In this post I unpack that advice a bit more, starting with why it annoyed me (short version: because it made me feel powerless). I’ll also share advice on what to do if you’re just starting out in business, pivoting, adding a new service or product or are otherwise confronted with the reality of the long game. Because that’s the thing—the advice turned out to be true. Business is a long game.

Accepting the long game

Everyone who told me that growing a business is a long game was really well-meaning. What’s more, they were right—so right, indeed, that I now tell many of my clients the same thing. Doing anything, especially doing it well, takes time.

In education and in jobs, development and growth are structured: you progress from one grade to the next, from one skill to the next, from one role to the next, from one project from the next. In the day-to-day you probably don’t realise the steps you’re taking—and, because there is often this logical progression, it feels like you’re moving, like you’re doing something.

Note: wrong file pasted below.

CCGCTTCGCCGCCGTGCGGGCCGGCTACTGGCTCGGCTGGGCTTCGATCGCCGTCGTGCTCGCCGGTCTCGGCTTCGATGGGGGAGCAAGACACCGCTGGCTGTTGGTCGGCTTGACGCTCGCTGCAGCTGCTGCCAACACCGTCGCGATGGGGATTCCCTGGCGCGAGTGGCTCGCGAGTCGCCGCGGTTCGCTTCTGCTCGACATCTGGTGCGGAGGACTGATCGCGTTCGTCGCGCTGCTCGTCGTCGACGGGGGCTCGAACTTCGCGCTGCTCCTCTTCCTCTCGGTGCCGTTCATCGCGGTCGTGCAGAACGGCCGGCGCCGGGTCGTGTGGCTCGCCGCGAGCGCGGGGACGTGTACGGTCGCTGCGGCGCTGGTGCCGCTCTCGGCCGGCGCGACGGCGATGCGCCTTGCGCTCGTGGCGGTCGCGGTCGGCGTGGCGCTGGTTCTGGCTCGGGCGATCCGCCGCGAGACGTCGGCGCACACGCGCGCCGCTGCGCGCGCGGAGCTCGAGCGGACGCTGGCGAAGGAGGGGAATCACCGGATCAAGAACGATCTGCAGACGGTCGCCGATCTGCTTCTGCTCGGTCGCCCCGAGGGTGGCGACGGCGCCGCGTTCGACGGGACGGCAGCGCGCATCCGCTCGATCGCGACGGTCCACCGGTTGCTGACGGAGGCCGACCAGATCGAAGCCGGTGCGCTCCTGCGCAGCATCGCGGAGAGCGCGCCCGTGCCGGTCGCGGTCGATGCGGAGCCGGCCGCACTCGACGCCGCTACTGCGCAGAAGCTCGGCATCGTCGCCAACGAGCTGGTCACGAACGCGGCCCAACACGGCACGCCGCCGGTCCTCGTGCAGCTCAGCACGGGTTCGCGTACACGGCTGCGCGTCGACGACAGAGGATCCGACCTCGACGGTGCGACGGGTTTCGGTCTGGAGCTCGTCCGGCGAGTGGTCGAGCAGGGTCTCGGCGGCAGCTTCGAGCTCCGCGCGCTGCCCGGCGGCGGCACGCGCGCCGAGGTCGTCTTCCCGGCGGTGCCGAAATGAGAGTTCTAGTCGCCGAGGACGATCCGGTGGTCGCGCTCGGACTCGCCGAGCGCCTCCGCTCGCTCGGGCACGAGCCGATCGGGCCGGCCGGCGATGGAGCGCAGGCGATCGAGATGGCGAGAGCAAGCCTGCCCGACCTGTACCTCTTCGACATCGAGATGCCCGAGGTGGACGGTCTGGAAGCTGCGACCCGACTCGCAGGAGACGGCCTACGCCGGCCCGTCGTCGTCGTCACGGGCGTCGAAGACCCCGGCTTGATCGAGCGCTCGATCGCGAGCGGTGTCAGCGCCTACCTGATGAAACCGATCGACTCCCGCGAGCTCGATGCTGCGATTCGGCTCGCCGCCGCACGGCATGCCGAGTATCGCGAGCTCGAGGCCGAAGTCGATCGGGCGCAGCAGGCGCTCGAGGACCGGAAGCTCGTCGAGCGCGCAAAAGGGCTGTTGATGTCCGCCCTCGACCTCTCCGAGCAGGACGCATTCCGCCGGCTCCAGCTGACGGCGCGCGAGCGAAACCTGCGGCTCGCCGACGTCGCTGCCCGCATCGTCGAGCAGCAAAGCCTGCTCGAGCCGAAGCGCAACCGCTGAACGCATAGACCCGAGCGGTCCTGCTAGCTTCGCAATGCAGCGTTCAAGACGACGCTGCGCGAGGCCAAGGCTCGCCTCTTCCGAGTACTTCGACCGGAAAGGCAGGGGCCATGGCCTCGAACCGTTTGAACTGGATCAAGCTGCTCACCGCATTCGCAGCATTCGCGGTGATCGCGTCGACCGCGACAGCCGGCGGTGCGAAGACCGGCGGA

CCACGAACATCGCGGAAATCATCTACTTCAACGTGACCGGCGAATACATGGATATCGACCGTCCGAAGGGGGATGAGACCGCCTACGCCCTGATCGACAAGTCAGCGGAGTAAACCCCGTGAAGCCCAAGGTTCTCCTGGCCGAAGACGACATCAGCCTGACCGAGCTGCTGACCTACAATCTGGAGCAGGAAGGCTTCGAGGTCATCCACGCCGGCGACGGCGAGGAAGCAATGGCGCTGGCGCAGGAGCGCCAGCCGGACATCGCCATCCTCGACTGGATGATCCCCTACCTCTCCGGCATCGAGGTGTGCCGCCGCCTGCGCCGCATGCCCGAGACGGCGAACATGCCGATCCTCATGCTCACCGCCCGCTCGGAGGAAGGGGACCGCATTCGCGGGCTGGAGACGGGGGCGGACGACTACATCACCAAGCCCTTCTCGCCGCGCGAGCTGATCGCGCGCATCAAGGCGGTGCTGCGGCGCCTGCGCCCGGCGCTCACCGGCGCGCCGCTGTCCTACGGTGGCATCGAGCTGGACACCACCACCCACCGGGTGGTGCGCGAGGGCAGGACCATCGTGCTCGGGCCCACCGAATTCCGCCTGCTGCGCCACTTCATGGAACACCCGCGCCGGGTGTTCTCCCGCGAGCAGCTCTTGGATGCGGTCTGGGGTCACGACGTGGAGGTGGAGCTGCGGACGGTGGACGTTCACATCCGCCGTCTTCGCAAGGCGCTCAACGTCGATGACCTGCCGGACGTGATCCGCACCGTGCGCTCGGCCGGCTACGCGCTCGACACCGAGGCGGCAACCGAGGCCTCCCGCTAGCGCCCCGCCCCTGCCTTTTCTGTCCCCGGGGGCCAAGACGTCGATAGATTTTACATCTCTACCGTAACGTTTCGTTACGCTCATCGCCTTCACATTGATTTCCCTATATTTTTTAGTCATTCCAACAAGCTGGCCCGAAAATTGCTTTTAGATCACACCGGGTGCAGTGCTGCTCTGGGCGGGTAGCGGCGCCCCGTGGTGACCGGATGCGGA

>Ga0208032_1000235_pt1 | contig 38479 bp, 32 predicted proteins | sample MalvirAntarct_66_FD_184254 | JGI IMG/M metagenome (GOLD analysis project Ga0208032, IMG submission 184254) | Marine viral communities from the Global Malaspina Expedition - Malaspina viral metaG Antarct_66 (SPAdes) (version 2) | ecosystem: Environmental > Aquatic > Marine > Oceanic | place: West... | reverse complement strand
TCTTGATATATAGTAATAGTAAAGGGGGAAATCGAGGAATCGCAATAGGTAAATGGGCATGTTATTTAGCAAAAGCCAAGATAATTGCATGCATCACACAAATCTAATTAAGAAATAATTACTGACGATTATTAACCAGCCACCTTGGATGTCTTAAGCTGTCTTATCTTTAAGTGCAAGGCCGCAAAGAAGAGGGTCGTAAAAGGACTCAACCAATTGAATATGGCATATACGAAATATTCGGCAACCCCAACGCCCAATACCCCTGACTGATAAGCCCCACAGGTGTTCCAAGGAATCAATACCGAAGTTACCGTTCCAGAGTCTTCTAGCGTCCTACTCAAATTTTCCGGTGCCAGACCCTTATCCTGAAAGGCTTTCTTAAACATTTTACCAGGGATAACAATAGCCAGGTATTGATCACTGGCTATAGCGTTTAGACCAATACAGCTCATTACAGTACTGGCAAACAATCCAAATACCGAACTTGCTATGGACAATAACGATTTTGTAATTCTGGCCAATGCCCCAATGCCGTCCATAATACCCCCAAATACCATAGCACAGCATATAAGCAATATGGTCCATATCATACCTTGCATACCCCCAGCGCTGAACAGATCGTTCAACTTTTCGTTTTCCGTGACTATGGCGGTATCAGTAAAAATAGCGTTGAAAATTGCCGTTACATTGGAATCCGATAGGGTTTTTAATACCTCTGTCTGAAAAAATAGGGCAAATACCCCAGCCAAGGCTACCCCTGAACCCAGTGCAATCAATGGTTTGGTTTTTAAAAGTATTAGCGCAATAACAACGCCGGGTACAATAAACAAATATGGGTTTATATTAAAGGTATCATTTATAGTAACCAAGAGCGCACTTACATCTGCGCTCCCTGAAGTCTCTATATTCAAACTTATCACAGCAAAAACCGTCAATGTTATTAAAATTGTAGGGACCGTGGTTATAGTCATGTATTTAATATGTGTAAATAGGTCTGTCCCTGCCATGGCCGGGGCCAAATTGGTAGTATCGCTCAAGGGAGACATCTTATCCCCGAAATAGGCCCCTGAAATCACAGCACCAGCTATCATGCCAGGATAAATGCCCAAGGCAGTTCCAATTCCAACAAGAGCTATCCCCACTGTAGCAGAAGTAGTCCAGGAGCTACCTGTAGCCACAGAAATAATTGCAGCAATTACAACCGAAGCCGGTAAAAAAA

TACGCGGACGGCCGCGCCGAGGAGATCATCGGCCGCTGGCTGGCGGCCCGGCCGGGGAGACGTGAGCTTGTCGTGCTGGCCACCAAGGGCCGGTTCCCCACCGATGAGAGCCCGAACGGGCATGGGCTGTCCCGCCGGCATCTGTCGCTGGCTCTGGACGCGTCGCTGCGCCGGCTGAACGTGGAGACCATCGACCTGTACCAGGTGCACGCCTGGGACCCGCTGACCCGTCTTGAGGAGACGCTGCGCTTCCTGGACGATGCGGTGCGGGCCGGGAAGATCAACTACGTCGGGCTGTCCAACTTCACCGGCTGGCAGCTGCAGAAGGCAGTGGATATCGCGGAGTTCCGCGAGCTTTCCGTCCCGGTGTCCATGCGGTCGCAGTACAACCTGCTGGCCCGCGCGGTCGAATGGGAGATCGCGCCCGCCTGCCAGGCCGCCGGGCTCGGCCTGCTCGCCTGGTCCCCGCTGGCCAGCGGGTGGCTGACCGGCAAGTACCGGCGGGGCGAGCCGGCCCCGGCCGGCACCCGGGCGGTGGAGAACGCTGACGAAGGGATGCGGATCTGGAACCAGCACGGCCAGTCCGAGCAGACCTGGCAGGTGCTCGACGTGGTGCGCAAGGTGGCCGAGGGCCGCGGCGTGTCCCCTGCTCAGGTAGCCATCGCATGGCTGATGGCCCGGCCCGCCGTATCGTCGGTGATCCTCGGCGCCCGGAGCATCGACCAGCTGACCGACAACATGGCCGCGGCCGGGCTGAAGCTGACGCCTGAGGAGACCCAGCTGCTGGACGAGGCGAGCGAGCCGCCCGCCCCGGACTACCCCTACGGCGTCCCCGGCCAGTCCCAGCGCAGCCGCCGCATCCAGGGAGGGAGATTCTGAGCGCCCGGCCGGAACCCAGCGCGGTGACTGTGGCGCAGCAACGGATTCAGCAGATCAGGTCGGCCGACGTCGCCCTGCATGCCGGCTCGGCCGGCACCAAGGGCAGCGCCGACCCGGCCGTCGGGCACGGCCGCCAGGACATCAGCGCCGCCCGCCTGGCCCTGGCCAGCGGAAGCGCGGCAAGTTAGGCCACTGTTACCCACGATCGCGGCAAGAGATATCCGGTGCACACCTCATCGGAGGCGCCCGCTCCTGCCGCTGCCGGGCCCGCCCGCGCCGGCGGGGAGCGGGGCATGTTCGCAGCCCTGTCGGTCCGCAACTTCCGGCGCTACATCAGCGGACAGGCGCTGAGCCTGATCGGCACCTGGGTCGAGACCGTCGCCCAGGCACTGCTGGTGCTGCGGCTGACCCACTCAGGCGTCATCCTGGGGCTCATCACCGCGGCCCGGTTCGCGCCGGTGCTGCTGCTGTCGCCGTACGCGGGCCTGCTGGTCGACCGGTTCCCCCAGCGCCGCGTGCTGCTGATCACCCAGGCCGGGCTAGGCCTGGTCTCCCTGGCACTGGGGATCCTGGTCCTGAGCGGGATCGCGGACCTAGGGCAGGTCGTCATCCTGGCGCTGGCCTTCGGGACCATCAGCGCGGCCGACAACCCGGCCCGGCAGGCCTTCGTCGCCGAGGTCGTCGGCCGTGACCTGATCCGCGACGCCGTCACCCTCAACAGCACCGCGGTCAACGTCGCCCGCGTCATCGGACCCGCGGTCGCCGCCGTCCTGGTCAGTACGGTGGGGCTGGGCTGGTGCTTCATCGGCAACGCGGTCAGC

In the early phase of my business I often felt like I was not doing anything at all. Or that when I was doing something, it wasn’t what I really wanted to do: working with clients. I felt like I was swimming on dry land rather than in the water.

This is the phase in which imposter syndrome rears its head for many of us. When you find it nearly impossible to tell someone that you’re running a business. When you feel like a fraud because you’re not making any money. I vividly remember booking my first client, working with them for four sessions and then wrapping up with them. We both felt like we’d reached the end of working together and they’d reached what they wanted. But after that final call, all I could think was “am I still a mentor without clients?!?” (the answer is: yes).